As of this month, the four officers involved in the vehicle pursuit that led to Karon Hylton-Brown’s death haven’t been interviewed by the Metropolitan Police Department (MPD), nor has criminal liability been determined by the U.S. Attorney’s Office for the District of Columbia.
However, as MPD Chief Peter Newsham suggested in a virtual meeting with members of the Brightwood community, there might be some cause for concern about what transpired in the minutes before Hylton-Brown’s moped collided with a moving van along Kennedy Street on Oct. 23.
“If there was a pursuit, and during the pursuit [officers] didn’t activate [their body-worn cameras], that’s a violation of MPD policy,” Newham told community members during an Advisory Neighborhood Commission (ANC) 4D meeting less than week after friends and family said their final goodbyes to Hylton-Brown.
Body-camera footage released to the public last month shows officers in an MPD cruiser driving behind Hylton-Brown for several minutes before his fateful crash on the 700 block of Kennedy Street in Northwest. Three days later, he died from his injuries, under what some friends have described as questionable circumstances.
MPD later attributed their pursuit of Hylton-Brown to his violation of a District policy that requires operators of mopeds to wear a helmet. In the video, officers could be heard referring to Hylton-Brown by name. However, the portion of the footage that includes the vehicular pursuit has been muted, what Newsham said may suggest officers’ deliberate deactivation of audio that Friday evening.
“The way that we address vehicular pursuits is that it’s a serious offense,” Newsham told community members Wednesday. “Actually, a more serious offense would be purposely failing to turn on your body-worn camera. We’ll look at our investigation and see if the officers were at fault. If they [had] violated policy, there will be consequences, like suspension all the way to removal from the police department.”
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Since Hylton-Brown’s death, MPD Officer Terrence Sutton and three other officers involved in the pursuit of Hylton-Brown have been suspended. Sutton, who maintained a presence along the Kennedy Street corridor, has also been implicated in an American Civil Liberties Union lawsuit for his alleged sexual abuse of a District man during a search.
Hylton-Brown, 20, left behind a baby daughter and legions of family and friends who, shortly after his death, took to the streets in demand of accountability from MPD. Protests that erupted on the steps of MPD’s Fourth District Police Station, and long portions of Georgia Avenue and Kennedy Street, have resulted in some damage to the building and police vehicles, assaults of protesters, and several arrests, including that of Charles Brown, the late Hylton-Brown’s father.
Brown recently secured the legal services of attorney Malik Shabazz, who, along with the late Hylton-Brown’s family, the Fred Hampton Gun Club, and the New Black Panther Party, publicly revealed a course of action. Shabazz, a well-known activist, said his organization Black Lawyers for Justice has launched an investigation into the circumstances of Hylton-Brown’s death, including Sutton’s role and professional background.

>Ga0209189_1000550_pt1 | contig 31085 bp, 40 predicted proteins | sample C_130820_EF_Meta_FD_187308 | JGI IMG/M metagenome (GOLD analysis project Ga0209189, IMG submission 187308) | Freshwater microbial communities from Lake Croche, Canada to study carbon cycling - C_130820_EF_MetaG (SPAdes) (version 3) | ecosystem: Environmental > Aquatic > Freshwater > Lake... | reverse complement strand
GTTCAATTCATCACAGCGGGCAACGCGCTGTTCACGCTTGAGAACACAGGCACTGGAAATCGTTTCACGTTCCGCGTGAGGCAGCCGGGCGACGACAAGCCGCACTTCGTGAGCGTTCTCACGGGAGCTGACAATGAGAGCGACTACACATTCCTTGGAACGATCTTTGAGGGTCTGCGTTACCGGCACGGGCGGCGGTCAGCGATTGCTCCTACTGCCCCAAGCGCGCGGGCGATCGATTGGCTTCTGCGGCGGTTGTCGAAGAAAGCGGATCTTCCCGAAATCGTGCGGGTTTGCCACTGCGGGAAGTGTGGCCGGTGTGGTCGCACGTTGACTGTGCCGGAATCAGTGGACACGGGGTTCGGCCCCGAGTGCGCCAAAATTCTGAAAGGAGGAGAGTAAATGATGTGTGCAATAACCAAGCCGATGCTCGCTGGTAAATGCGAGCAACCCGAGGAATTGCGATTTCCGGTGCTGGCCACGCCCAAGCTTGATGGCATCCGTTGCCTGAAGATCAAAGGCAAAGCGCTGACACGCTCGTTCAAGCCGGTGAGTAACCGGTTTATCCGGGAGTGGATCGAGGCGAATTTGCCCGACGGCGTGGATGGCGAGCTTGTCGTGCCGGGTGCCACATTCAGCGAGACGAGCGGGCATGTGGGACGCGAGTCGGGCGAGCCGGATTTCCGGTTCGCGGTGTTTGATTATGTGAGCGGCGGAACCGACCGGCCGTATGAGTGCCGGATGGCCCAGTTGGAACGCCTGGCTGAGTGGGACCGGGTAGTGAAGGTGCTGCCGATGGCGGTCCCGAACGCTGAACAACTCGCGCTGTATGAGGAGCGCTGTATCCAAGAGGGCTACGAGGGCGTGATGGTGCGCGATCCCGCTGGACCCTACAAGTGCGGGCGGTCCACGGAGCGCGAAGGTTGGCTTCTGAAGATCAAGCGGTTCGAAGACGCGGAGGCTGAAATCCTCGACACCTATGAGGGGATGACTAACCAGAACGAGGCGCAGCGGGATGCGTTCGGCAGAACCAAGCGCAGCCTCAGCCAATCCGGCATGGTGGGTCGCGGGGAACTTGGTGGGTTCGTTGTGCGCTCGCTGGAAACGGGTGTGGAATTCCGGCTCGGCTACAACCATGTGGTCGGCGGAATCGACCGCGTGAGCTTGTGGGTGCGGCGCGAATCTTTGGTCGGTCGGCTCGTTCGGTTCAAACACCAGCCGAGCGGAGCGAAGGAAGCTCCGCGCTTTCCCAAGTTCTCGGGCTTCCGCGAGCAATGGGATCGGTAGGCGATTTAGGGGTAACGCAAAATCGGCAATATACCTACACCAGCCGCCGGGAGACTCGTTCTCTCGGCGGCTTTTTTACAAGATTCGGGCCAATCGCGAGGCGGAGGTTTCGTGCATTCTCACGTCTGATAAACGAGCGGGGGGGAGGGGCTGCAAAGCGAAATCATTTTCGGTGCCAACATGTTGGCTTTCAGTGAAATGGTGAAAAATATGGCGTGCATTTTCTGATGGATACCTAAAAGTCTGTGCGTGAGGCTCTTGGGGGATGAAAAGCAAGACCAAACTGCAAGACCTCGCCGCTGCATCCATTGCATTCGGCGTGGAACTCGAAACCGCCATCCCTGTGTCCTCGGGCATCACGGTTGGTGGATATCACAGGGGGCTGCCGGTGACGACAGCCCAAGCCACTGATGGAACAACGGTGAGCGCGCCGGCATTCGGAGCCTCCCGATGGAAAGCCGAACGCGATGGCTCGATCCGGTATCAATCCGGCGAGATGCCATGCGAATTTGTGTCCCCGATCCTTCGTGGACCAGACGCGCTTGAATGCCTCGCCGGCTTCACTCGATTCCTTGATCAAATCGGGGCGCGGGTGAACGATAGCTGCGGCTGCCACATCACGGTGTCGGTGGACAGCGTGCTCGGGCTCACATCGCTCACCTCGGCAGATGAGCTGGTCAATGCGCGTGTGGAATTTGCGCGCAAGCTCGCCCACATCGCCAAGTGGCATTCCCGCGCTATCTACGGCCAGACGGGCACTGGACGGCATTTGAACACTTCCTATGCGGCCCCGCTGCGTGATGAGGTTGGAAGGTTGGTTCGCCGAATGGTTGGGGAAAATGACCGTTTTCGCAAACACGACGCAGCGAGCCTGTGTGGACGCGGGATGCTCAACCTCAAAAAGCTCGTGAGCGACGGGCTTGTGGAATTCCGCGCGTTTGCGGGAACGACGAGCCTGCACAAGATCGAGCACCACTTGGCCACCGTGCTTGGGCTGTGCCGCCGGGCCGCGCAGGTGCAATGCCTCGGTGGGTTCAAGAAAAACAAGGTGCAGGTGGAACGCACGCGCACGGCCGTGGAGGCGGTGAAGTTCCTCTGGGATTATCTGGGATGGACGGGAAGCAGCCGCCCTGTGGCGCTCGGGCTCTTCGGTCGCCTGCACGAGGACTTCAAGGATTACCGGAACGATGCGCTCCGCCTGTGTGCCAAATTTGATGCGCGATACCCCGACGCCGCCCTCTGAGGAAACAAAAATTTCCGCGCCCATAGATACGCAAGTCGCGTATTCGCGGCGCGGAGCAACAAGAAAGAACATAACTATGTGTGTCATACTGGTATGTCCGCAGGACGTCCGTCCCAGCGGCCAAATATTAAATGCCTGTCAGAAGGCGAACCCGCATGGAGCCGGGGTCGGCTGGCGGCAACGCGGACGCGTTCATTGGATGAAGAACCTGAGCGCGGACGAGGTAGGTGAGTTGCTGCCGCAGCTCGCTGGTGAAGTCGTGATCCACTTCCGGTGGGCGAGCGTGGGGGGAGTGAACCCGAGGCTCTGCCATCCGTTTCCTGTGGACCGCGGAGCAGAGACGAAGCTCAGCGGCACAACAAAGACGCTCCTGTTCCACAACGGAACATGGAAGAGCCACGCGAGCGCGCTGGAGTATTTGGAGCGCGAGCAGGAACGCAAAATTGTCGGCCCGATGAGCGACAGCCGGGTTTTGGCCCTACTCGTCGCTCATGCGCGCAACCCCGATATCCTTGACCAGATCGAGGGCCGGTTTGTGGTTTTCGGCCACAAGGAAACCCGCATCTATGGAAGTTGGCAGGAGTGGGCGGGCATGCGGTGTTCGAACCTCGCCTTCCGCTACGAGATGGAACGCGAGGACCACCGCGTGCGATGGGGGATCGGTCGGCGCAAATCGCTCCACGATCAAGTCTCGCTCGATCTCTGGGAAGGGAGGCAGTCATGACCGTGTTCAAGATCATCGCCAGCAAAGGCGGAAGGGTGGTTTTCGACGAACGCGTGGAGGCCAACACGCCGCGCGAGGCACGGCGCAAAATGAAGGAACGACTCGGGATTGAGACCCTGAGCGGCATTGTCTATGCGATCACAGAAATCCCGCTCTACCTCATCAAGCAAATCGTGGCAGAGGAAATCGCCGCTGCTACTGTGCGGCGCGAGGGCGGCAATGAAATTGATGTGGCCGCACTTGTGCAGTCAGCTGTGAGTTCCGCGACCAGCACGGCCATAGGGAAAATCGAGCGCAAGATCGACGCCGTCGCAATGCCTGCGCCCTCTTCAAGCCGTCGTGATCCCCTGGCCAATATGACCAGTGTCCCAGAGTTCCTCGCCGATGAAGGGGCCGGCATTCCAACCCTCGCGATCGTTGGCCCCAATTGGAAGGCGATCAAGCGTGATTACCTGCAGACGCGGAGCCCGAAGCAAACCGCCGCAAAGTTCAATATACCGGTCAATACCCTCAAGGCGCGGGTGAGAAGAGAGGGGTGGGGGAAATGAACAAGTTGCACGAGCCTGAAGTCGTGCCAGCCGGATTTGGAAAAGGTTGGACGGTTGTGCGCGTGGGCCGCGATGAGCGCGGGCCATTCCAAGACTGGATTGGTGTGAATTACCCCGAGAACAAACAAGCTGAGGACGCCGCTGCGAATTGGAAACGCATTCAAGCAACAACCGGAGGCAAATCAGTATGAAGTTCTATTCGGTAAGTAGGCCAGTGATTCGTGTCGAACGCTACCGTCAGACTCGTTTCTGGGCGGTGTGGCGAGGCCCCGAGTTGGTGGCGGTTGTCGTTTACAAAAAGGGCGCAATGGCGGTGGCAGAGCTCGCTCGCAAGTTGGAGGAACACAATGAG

“There are strict MPD rules that deal with police chases and how they should be conducted in urban areas only if there’s a felony being committed or there’s probable cause that felony has been or is about to be committed,” Shabazz told The Informer. “Because Karon wasn’t found with any drugs or a gun, we consider such a chase and [MPD Fourth District’s] harassment of others on Kennedy Street part of the serious policing problem in the District. There will be further dissatisfaction and unrest until a change is made.”
Hylton-Brown’s death followed that of Deon Kay, an 18-year-old from Southeast who was shot and killed by MPD officers a month prior. That situation spurred protests at MPD’s Seventh District Police Station on Alabama Avenue and triggered the immediate release of body-camera footage, MPD’s first since the D.C. Council’s passage of emergency legislation mandating the process.
Throughout much of the summer, protests at Black Lives Matter Plaza and across the United States have shed light on the issue of aggressive policing and the tense relationship between MPD officers and young people in the communities dealing with crime. Meanwhile, the District surpassed 500 incidences of gun violence, a situation that has intensified calls for increased police presence along Kennedy Street and other affected neighborhoods.
It has also compelled Mayor Muriel Bowser, Newsham and some D.C. residents to reject calls to defund the police.
During Newham’s meeting with ANC 4D’s community members, the conversation about Hylton-Brown often pivoted to Brightwood residents’ concerns about shootings along Kennedy Street and surrounding areas. In response to ANC 4D Chairperson Renee Bowser’s question about deploying violence interrupters to Kennedy Street, Newham alluded to efforts by the Office of Neighborhood Safety and Engagement to increase their presence along the corridor.
In the aftermath of Hylton-Brown’s death, Bowser recounted thinking about the need for more investments, not in police, but in social services and housing that can address the underlying causes of crime. Weeks before the Nov. 18 ANC meeting, she told The Informer about moments where she had to counter constituents’ demands for aggressive policing tactics.
Hylton-Brown’s death has presented a similar opportunity.
“I don’t think any officer should’ve been chasing Karon Hylton-Brown,” Chairperson Bowser told The Informer. “That’s not something you dedicate police time and effort toward. There has to be more to do. I felt like that even if there was a violation of not having a helmet, you wouldn’t risk someone’s life doing a chase.”